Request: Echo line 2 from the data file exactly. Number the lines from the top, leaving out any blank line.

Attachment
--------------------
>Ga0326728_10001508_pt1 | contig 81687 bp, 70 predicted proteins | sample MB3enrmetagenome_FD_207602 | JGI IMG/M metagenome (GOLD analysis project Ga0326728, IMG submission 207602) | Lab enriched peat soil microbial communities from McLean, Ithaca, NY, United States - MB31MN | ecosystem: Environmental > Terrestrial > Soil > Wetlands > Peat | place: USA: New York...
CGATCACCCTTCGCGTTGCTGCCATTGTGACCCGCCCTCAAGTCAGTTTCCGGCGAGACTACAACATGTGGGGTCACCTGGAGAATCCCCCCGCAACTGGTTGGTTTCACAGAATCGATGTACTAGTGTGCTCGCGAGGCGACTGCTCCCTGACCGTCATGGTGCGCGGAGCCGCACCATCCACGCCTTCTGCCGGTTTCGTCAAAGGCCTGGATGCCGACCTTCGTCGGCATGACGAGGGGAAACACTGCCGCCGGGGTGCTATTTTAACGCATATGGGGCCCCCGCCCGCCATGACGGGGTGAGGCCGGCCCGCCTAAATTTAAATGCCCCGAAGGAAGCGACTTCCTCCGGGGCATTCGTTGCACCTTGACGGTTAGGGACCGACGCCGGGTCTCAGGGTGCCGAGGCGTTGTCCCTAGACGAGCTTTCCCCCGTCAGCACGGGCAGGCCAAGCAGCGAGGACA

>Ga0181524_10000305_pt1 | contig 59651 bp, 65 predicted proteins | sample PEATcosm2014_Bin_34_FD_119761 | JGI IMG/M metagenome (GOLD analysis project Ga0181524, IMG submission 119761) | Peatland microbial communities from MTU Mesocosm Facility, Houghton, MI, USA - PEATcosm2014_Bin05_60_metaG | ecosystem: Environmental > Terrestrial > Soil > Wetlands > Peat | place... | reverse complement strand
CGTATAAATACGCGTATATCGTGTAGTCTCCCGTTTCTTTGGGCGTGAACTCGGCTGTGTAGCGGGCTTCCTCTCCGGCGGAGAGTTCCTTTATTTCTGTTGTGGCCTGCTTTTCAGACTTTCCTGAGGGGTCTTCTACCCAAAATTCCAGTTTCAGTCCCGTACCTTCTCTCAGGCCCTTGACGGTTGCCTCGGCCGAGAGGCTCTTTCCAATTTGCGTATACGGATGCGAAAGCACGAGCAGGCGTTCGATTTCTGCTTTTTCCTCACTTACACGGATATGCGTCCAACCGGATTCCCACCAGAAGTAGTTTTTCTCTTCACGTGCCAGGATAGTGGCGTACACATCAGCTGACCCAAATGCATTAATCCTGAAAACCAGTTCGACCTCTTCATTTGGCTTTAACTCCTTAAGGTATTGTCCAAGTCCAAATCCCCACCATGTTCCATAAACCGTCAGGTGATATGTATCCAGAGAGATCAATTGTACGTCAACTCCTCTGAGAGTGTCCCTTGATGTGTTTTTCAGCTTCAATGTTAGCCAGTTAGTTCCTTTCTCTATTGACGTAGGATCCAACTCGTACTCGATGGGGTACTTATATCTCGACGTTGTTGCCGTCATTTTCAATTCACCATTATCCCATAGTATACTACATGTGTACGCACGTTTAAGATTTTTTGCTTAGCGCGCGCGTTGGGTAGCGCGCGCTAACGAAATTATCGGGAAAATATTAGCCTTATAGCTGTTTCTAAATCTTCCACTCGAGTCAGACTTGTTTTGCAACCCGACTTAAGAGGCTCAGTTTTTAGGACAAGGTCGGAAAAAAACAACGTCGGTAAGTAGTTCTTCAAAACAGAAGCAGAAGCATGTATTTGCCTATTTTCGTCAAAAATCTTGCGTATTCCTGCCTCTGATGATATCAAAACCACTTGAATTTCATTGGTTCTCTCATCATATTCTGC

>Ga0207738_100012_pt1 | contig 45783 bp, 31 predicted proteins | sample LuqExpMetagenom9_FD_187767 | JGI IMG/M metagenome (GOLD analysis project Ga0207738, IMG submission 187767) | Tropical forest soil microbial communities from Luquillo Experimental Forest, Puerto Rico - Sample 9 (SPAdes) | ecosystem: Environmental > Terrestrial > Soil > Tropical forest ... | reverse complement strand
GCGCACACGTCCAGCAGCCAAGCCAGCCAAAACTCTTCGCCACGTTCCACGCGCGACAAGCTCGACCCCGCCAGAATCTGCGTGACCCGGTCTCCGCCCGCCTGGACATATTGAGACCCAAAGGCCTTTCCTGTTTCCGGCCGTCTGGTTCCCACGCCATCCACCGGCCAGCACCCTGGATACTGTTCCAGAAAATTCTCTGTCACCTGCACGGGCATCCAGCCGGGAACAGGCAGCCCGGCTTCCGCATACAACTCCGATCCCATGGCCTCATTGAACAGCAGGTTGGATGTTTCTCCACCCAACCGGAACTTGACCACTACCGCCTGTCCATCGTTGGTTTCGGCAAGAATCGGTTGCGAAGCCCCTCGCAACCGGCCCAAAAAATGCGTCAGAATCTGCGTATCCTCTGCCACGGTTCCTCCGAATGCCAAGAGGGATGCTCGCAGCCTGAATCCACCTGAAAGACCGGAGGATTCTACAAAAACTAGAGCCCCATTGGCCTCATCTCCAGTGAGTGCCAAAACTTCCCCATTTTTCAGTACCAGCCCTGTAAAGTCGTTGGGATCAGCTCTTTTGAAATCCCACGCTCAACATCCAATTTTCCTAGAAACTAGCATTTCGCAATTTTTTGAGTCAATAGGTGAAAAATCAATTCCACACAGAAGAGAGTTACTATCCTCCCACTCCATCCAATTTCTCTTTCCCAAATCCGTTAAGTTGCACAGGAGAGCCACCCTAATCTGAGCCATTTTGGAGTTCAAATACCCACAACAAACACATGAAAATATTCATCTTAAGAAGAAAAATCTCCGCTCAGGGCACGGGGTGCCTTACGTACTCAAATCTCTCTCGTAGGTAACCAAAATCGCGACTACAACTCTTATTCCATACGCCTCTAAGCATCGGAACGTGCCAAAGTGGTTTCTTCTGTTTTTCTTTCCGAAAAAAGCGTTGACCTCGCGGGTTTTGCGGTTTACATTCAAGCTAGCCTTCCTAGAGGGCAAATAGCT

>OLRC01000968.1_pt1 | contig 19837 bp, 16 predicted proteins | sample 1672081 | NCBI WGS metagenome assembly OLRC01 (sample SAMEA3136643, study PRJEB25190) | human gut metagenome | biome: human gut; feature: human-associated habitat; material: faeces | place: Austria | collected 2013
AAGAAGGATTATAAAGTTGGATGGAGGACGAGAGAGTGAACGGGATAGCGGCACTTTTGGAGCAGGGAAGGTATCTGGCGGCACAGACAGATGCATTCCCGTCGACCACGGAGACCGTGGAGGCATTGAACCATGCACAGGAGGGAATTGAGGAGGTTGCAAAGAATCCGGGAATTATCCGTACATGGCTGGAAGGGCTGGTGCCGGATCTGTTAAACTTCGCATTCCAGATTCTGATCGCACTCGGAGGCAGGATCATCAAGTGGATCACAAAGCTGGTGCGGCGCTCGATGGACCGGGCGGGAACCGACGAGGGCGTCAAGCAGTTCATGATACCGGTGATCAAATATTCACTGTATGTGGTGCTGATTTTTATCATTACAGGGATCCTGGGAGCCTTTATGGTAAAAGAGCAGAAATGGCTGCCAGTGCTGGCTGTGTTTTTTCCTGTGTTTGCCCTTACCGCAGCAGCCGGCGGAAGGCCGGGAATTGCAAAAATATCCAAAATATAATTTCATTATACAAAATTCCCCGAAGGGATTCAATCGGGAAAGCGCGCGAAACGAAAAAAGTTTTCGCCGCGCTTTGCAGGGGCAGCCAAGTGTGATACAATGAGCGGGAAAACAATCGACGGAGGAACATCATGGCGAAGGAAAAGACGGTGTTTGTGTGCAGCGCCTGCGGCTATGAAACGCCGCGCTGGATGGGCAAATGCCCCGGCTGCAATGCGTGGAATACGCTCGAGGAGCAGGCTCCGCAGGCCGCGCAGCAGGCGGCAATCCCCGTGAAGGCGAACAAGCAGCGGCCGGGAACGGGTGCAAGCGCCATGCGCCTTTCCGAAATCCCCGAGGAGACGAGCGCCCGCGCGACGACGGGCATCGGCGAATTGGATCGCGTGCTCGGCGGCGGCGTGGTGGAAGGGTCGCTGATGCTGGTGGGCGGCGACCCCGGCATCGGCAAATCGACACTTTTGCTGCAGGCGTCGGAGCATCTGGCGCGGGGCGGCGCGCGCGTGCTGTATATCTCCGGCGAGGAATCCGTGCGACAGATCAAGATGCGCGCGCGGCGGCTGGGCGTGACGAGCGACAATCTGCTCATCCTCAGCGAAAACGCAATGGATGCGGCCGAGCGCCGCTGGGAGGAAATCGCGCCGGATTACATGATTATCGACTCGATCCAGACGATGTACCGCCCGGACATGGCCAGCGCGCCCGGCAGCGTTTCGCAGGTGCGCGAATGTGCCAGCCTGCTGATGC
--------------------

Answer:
CGATCACCCTTCGCGTTGCTGCCATTGTGACCCGCCCTCAAGTCAGTTTCCGGCGAGACTACAACATGTGGGGTCACCTGGAGAATCCCCCCGCAACTGGTTGGTTTCACAGAATCGATGTACTAGTGTGCTCGCGAGGCGACTGCTCCCTGACCGTCATGGTGCGCGGAGCCGCACCATCCACGCCTTCTGCCGGTTTCGTCAAAGGCCTGGATGCCGACCTTCGTCGGCATGACGAGGGGAAACACTGCCGCCGGGGTGCTATTTTAACGCATATGGGGCCCCCGCCCGCCATGACGGGGTGAGGCCGGCCCGCCTAAATTTAAATGCCCCGAAGGAAGCGACTTCCTCCGGGGCATTCGTTGCACCTTGACGGTTAGGGACCGACGCCGGGTCTCAGGGTGCCGAGGCGTTGTCCCTAGACGAGCTTTCCCCCGTCAGCACGGGCAGGCCAAGCAGCGAGGACA